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Thursday, May 05, 2016


In an earlier post I compared cycling through the lanes over Romney Marsh to being at sea in a small boat with the distant escarpment being my landfall.

If one pursues that analogy then the Bilsington Monument would qualify as a "seamark". Standing 52 feet (16m) proud on that escarpment it is visible from wherever you are on the Marsh and I think its story is worth the telling.

It was erected in 1835 in memory of Sir William Cosway, one-time secretary to Vice Admiral Lord Collingwood and highly respected in Bilsington as its excellent squire and main landlord. Being very interested in the Reform Bill, he was much concerned about the plight of local farm labourers, giving financial support to them and built the village school for the benefit of their children.

In 1834 at the age of 51 he fell from his coach in London and died soon after. The Reformers of East Kent, with the support of the people of Bilsington had the monument erected in his memory.

It has had a chequered history, being struck by lightning in 1967 and half destroyed. But a trust was formed and, with Heritage Lottery funding, it was repaired in 1999, ready for the Millenium.

As one gets nearer to the escarpment it accompanies you on the skyline
After leaving the Marsh, a ride up the steep lane beside it (easy by ebike!) and crossing the local cricket field one is able to approach it
and sit in the sun beneath it on the bench provided, drinking coffee (in my case) and admiring the panorama over all of Romney Marsh.

Thursday, March 31, 2016


Well, my daughter and Vita had asked about this piece of kit, which has been gracing my garages since about 1962. At that time I was the proud owner of an Ariel Square Four motorcycle with a large family sidecar. Indeed, I owned two in quick succession.

As usual, I enjoyed "fettling" and had occasion to delve into the engine. The reason it was known as a "Square Four" was because of the unique and clever cylinder layout, which enabled four cylinders to be inserted compactly into the frame.

These cylinders were connected by a couple of interlocking pinions and I needed to get these off.

You can see the pinions at "A" and "C" in the drawing above. I used the aforementioned tool to successfully remove these. When the engine was reassembled I put the puller carefully away "for next time" and never used it again. It is till awaiting reuse after over 60 years! Incidentally, over the years, as I have lifted cylinder heads off motorcycles, I have always preserved the old gaskets as memories - I found the old Square Four ones.

I loved those Square Fours. At that time (apart from the too expensive Vincents) they were the only 1000cc motorcycles and were ideal for dragging a large family "chair". They managed, easily, a wife and 3 small children and were only eventually replaced by a Morris Traveller car for family comfort.

My daughter remembered my affection for them and once, as a "thank you" present she bought me a painting of one, which still graces the bedroom wall.

Monday, March 28, 2016


I had spent the morning "de-winterising" a motorcycle (cleaning off the protective spray applied in November and generally tarting up prior to selling). The sun was warm on my back and the day delightfully calm and spring-like.

After a light lunch the ebike and the lanes called. The usual alcohol infused coffee flask was prepared, along with a couple of cheese scones. (The inner man needs to be refuelled at the halfway stage, even though the bike has electrical assistance).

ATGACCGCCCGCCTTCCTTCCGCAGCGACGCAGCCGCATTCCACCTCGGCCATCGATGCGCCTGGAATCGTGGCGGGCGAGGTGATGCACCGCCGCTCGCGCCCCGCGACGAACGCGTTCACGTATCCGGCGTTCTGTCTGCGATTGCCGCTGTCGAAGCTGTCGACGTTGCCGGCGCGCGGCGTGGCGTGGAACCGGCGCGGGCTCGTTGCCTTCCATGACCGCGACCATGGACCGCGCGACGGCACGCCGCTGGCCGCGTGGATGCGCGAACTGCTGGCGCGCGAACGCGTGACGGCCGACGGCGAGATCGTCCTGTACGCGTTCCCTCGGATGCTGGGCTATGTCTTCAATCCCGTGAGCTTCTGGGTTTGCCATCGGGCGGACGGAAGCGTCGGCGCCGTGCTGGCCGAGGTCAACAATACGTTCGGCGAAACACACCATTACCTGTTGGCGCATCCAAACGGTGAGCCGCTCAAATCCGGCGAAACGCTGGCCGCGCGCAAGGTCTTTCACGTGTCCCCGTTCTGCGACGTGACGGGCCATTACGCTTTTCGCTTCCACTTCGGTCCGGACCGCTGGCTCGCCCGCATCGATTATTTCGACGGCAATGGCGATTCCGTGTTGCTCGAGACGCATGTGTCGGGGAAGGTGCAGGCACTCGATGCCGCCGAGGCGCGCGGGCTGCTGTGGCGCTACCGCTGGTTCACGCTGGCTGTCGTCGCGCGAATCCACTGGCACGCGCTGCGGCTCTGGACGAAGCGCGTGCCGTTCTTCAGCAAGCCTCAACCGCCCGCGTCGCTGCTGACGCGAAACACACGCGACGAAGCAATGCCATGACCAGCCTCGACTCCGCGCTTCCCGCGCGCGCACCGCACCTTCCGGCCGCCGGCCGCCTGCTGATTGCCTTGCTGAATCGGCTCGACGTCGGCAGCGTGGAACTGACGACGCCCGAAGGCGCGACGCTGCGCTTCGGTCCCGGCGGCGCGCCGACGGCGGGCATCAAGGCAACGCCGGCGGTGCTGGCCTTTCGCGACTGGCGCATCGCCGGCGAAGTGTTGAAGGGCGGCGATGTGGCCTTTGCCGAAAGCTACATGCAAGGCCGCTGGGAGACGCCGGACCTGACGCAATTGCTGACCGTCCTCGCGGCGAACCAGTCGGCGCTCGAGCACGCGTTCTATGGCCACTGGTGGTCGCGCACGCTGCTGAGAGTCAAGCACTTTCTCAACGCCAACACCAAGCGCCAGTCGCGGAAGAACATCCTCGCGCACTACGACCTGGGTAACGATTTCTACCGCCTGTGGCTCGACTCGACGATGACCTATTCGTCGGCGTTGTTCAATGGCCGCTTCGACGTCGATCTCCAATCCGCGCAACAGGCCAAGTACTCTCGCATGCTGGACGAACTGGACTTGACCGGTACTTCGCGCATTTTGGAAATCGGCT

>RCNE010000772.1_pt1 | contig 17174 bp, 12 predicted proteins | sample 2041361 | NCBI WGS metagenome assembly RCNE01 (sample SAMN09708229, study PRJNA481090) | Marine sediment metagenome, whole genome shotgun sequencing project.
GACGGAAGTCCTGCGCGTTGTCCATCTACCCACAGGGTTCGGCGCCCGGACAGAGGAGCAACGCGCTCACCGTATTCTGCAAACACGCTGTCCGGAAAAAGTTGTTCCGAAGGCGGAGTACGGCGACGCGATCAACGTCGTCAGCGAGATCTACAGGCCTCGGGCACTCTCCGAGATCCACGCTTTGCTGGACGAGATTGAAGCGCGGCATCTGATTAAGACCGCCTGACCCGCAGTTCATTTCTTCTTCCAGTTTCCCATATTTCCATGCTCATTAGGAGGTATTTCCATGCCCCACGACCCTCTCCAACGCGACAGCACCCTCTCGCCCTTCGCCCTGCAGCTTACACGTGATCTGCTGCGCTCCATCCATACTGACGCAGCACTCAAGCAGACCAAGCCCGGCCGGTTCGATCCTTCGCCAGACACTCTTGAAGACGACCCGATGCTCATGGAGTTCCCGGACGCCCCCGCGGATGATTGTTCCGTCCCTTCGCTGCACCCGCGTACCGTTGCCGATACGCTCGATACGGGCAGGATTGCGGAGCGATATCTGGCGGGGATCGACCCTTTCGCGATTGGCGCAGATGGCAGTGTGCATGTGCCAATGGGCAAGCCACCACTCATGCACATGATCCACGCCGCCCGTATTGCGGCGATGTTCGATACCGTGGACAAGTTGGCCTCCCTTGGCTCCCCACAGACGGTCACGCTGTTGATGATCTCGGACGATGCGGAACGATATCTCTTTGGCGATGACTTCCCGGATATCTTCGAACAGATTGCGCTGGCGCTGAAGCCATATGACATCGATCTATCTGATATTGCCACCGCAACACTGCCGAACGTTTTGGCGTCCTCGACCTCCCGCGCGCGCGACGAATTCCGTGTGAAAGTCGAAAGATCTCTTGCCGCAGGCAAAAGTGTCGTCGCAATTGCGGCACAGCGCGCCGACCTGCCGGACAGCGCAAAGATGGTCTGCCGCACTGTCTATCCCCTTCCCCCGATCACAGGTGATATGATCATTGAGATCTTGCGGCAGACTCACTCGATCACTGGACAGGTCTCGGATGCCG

My aim, as is often the case, was Romney Marsh, but I decided to take a different route today, following Robert Frost's musings:

"Two roads diverged in a yellow wood,
And sorry I could not travel both
And be one traveler, long I stood
And looked down one as far as I could
To where it bent in the undergrowth;

Then took the other, as just as fair,
And having perhaps the better claim,
Because it was grassy and wanted wear;
Though as for that the passing there
Had worn them really about the same, "

I had not seen my most coveted house for a long while and wanted to check how it was getting on

Still there, it seems, still surrounded at the rear by absolutely delightful gardens, green, close-mown lawns, a stream and daffodils in abundance. I would love to see inside it as the rooms seem to be all on different levels and I can imagine the musty smell of ancient, cured oak of which it is built. I could never afford it and I guess my modern, estate house with all its mod cons is more comfortable, warm and draught free but my illusion continues, unpricked.

Then it was a descent to Romney Marsh. An artist's paradise with its vast skyscapes

When cycling through these winding, deserted lanes (even on a Bank Holiday, they are traffic free and undiscovered - long may that continue) I have the feeling of being at sea in a small sailing boat, the distant escarpment being my eventual landfall.

The coffee and scones were enjoyed on a bench in a windless little Marsh churchyard, the sun being so hot that I needed to take off my cycling jacket and the underlying sweater. A glorious afternoon, well stolen as the rest of the subsequent Easter weekend dissolved into torrential rain and gale force winds.

Wednesday, March 16, 2016


I had occasion to fit a side stand on a small motorcycle I have recently purchased (of which more in a later blog post). There is a lug built in to take one, but our dreaded European "Health and Safety" rules, to which we have to comply, has meant that motor cycle manufacturers can only fit such now if they include an electronic cut off switch to immobilise the engine unless it is retracted. (It seems that some forgetful wights forgot and rode off with the stands down - they soon remembered when leaning over to take a left hand bend!). This particular model had dispensed with them since the  European diktat was promulgated in about 2000.